Nor is the fact that our ageing and antiquated power supply system fails when we need it most.
Every summer, there are days of excessive heat, followed by warnings from local power companies to cut back on air conditioning use during business hours, otherwise rolling brownouts or blackouts may occur.
The warnings aren’t followed, and what happens?
Hydro vault fires, power failures stretching vast distances, and some of the most heavily populated areas in North America go without electricity for hours.
That’s what happened yesterday in Canada’s largest city of Toronto, right at the start of the afternoon rush hour.
Thousands of people working in skyscrapers hundreds of floors high had to hustle single-file down emergency stairwells to escape the stale hot air, as the air conditioners ceased to function in buildings where the windows don’t open.
Once those thousands of people did manage to get down to street level, they were sucked into a flood of thousands more, wandering around, wondering what to do. Traffic lights were out, subways and streetcars were stopped dead, forcing pretty much everyone in the affected areas out onto the streets, causing chaos and confusion.
That is if you got down – hundreds in elevators across the city when the power went out were stuck mid-floor. One person even used social networking site twitter.com, to “tweet” Toronto’s Mayor in a panic about being stuck in the elevator. The Mayor tweeted back emergency contact info, and eventually emergency services freed those in that particular elevator.
Memories of the major blackout in 2003, which darkened the United States and Canada along the North Eastern Seaboard for days returned.
Memories of summers past, with short, flashes of power outages (brownouts) and longer, blackouts lasting hours returned.
Despite our advances in technology, causing a constant increase in electricity demand – and a subsequent increase in the cost to consumers for that electricity -- our power grids continue to take a back seat to improvements.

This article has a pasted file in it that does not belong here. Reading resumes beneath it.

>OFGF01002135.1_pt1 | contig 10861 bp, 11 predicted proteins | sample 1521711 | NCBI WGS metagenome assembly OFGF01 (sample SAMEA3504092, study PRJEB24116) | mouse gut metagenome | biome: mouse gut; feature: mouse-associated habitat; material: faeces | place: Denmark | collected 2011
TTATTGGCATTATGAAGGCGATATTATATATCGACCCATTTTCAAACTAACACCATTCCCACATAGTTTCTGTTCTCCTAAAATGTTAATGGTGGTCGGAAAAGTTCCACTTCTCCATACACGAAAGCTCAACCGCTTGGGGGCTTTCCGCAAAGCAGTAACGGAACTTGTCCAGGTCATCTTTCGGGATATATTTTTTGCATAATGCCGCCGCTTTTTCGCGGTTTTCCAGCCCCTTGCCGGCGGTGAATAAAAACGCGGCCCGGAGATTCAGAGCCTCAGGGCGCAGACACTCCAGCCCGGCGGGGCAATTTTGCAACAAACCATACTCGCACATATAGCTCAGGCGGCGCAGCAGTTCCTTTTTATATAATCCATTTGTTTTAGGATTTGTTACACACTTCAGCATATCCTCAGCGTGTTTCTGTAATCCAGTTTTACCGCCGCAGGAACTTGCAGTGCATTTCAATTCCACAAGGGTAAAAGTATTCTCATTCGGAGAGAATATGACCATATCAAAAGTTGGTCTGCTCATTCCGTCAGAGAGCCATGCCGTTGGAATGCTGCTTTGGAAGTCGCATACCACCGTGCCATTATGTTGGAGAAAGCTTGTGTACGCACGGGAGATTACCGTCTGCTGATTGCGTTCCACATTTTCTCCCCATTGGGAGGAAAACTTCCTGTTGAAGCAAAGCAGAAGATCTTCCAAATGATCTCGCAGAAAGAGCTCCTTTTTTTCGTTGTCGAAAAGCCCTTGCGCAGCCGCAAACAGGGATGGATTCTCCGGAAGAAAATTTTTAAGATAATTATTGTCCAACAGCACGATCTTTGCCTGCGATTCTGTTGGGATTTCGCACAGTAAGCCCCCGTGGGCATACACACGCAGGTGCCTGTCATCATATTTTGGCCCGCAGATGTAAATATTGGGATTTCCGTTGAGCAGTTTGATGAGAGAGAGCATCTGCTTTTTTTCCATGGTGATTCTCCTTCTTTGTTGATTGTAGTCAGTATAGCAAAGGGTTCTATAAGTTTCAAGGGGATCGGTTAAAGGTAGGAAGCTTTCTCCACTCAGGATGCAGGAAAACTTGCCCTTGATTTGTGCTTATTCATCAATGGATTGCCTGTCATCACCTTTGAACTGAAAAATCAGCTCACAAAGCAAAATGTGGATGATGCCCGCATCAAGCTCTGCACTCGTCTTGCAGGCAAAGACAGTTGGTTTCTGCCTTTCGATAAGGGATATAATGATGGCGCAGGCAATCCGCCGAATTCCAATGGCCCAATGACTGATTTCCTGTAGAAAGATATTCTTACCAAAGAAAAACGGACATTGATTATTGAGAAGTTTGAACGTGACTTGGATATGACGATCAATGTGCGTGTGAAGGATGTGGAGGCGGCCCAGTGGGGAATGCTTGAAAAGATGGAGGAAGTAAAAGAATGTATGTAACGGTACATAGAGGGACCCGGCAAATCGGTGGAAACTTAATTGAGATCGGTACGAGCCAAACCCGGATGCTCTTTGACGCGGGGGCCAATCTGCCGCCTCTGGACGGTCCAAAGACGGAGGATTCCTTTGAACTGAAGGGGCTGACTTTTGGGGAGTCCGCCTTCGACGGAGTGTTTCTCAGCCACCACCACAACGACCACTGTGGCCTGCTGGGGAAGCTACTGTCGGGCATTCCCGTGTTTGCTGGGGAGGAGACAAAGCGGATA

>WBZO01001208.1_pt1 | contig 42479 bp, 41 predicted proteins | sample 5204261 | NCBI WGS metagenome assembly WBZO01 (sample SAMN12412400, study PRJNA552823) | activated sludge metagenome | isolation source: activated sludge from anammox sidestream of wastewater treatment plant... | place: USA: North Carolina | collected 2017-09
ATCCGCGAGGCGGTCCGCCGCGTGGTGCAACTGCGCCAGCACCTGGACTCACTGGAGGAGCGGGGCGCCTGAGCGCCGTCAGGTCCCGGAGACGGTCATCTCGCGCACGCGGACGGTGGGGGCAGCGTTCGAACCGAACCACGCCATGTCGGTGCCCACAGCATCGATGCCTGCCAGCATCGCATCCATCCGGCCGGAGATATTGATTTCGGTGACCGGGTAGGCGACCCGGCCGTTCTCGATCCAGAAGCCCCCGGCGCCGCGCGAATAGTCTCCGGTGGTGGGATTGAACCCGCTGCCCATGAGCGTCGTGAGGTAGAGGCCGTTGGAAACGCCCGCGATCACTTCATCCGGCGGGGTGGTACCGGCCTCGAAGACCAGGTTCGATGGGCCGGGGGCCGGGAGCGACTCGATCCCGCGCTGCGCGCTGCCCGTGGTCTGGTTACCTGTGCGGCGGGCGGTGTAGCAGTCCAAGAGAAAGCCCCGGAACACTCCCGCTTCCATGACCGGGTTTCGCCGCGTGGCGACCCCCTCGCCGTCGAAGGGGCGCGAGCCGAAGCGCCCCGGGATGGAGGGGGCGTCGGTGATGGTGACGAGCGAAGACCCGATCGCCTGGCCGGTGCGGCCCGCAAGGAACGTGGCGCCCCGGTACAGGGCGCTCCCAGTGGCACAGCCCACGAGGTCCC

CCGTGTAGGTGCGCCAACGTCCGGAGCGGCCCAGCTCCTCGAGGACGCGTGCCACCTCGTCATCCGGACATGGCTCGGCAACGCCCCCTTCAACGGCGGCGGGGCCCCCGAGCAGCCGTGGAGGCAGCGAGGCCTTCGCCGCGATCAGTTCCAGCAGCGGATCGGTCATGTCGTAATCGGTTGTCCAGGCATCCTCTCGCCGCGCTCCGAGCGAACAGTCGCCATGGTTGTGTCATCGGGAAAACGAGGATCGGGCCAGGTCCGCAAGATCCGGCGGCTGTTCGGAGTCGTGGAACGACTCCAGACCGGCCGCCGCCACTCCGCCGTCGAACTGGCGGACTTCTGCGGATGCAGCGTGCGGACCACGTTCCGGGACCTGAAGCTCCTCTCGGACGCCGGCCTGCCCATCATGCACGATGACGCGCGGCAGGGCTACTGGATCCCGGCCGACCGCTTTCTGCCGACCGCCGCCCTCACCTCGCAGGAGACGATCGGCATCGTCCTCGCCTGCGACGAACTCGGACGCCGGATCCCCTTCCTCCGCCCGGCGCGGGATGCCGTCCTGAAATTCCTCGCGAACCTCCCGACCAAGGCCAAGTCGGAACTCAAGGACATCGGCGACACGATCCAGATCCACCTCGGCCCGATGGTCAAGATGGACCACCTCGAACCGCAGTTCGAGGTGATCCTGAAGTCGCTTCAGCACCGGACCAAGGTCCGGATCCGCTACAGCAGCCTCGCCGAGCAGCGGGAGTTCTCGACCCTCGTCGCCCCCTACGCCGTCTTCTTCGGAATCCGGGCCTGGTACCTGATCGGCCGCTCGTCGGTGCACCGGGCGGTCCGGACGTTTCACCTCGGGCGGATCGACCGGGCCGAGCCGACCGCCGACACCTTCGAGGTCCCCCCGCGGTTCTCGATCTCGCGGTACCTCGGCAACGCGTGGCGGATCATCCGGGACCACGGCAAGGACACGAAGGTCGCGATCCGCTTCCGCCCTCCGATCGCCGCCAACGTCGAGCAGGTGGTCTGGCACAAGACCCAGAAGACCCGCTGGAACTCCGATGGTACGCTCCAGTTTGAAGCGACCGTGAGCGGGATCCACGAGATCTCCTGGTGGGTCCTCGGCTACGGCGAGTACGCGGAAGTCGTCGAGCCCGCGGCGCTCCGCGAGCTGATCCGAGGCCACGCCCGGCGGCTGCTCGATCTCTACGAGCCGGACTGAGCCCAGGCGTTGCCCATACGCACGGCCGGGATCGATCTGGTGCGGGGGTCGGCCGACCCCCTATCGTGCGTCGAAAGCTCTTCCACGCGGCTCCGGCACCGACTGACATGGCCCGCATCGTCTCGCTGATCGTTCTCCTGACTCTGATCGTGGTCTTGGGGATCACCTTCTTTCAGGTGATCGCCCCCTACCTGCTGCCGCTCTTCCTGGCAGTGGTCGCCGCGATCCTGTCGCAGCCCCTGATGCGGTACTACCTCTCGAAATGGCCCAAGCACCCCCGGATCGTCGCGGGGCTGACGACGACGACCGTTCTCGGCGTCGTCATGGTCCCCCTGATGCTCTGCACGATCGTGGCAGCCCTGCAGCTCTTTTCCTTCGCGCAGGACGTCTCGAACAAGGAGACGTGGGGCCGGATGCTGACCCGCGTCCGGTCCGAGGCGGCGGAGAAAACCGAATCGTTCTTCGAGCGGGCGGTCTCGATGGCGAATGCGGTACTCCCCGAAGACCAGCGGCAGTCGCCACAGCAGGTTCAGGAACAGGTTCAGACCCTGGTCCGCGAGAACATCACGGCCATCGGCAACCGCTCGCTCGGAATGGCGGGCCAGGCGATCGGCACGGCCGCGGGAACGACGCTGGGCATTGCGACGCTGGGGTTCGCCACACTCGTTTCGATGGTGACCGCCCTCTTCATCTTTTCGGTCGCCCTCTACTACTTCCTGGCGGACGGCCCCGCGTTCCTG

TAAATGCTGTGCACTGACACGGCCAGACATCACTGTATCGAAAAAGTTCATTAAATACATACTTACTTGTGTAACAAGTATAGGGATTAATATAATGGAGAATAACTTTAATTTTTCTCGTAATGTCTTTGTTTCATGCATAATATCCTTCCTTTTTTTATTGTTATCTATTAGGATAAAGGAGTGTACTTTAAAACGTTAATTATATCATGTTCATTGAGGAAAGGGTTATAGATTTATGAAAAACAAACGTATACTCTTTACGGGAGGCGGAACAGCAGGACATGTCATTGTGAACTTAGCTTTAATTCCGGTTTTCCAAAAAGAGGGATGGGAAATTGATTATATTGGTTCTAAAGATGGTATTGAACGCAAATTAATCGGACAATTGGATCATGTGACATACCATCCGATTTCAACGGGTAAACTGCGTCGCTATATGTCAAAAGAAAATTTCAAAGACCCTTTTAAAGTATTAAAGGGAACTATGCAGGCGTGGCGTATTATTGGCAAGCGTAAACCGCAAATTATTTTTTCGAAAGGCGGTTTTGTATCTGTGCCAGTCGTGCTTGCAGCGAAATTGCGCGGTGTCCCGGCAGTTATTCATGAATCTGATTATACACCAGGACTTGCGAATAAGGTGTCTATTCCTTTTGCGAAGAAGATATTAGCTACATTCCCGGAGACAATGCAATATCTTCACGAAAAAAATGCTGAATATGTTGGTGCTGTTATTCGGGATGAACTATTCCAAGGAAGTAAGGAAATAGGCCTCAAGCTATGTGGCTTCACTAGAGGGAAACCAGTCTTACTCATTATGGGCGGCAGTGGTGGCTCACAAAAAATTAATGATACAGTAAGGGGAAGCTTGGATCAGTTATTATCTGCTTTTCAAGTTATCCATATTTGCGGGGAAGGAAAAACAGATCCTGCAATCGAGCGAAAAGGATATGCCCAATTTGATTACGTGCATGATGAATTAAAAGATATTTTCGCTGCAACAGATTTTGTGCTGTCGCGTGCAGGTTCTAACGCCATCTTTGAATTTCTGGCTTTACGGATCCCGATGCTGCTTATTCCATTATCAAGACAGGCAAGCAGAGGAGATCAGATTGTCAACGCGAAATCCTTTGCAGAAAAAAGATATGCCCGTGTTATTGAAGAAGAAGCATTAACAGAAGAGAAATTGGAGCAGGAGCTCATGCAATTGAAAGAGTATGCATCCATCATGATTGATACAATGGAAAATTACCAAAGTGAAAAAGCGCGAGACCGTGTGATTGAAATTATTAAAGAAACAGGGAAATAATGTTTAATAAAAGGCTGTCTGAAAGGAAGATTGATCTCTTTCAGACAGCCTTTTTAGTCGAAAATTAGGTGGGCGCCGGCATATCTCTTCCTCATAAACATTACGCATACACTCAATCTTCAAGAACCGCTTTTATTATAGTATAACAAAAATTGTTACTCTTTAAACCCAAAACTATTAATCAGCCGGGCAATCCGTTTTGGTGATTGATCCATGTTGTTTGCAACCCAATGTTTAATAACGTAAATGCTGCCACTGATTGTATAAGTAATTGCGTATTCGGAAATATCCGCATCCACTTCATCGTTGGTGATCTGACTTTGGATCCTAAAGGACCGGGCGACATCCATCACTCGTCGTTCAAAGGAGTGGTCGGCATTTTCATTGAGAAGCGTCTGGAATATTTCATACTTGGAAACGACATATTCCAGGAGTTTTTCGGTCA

Even though most high tech toys these days are mobile, we still need to plug them in to charge them prior to going mobile. Think about all our smart phones, cordless phones and laptops. Toss in our usual electric appliances like fridges, stoves, toasters and televisions, and it doesn’t take a genius to see we are completely at the mercy of the power company to keep us fed, informed and in touch with our loved ones.
Over the years, the costs of electricity in North America have continued to rise – about two percent per year since 1990.
Yet when we hit a couple of days when we the paying customer really need to use electricity – during a heat wave to cool our schools, offices and homes – the power company warns us to cut back our use, or the system will do it for us.
Granted, hitting this excessive demand isn’t an everyday occurrence. But then, it isn’t as if we haven’t hit these high levels of electrical consumption ever before. We average about two days every summer in North America when we do just that.
SO, why is it that despite all the technological advances, all the increases in power consumption and subsequent raises in electricity rates to us paying consumers, and all the previous days, every year, where we hit excessive demand of the power grid, that our power grid can’t handle it?
Shouldn’t our power companies have resolved these problems long ago? What the hell are they using the added revenue from constant price increases on? Why aren’t the power companies using the latest technologies to ensure these regular power outages every summer are ended?
Perhaps, because of our dependence upon the electrical grid to power our world, the power companies don’t feel obligated to improve their products or services – where else are we going to go to keep our homes cooled in the summer, lit at night and our tummies full?
Maybe now is the time to look at setting up our own individual solar and wind-power systems, to end the reliance on a faulty – and poorly maintained – power grid?